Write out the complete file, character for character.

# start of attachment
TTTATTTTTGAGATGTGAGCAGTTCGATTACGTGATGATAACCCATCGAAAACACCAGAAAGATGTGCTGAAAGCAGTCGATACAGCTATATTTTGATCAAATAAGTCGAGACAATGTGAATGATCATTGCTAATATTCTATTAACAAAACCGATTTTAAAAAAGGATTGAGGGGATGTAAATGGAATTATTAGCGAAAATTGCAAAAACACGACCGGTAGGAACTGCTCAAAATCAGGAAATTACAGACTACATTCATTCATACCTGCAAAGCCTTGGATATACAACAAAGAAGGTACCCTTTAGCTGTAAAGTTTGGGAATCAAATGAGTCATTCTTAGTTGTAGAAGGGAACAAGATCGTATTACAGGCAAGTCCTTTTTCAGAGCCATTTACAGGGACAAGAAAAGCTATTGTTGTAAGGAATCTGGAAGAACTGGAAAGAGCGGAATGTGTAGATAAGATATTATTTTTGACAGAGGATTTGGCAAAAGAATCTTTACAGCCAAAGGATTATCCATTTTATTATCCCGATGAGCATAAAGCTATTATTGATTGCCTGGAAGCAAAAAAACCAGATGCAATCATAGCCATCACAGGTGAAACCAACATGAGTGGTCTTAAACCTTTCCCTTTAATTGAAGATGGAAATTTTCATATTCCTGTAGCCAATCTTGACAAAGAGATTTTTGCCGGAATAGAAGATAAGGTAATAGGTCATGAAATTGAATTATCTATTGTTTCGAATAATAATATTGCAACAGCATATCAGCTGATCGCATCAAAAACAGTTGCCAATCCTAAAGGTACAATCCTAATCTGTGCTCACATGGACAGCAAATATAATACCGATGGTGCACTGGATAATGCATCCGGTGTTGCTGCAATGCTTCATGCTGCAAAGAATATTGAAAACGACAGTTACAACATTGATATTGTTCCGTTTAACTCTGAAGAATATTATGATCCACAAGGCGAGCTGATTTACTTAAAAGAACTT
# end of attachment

TTTATTTTTGAGATGTGAGCAGTTCGATTACGTGATGATAACCCATCGAAAACACCAGAAAGATGTGCTGAAAGCAGTCGATACAGCTATATTTTGATCAAATAAGTCGAGACAATGTGAATGATCATTGCTAATATTCTATTAACAAAACCGATTTTAAAAAAGGATTGAGGGGATGTAAATGGAATTATTAGCGAAAATTGCAAAAACACGACCGGTAGGAACTGCTCAAAATCAGGAAATTACAGACTACATTCATTCATACCTGCAAAGCCTTGGATATACAACAAAGAAGGTACCCTTTAGCTGTAAAGTTTGGGAATCAAATGAGTCATTCTTAGTTGTAGAAGGGAACAAGATCGTATTACAGGCAAGTCCTTTTTCAGAGCCATTTACAGGGACAAGAAAAGCTATTGTTGTAAGGAATCTGGAAGAACTGGAAAGAGCGGAATGTGTAGATAAGATATTATTTTTGACAGAGGATTTGGCAAAAGAATCTTTACAGCCAAAGGATTATCCATTTTATTATCCCGATGAGCATAAAGCTATTATTGATTGCCTGGAAGCAAAAAAACCAGATGCAATCATAGCCATCACAGGTGAAACCAACATGAGTGGTCTTAAACCTTTCCCTTTAATTGAAGATGGAAATTTTCATATTCCTGTAGCCAATCTTGACAAAGAGATTTTTGCCGGAATAGAAGATAAGGTAATAGGTCATGAAATTGAATTATCTATTGTTTCGAATAATAATATTGCAACAGCATATCAGCTGATCGCATCAAAAACAGTTGCCAATCCTAAAGGTACAATCCTAATCTGTGCTCACATGGACAGCAAATATAATACCGATGGTGCACTGGATAATGCATCCGGTGTTGCTGCAATGCTTCATGCTGCAAAGAATATTGAAAACGACAGTTACAACATTGATATTGTTCCGTTTAACTCTGAAGAATATTATGATCCACAAGGCGAGCTGATTTACTTAAAAGAACTT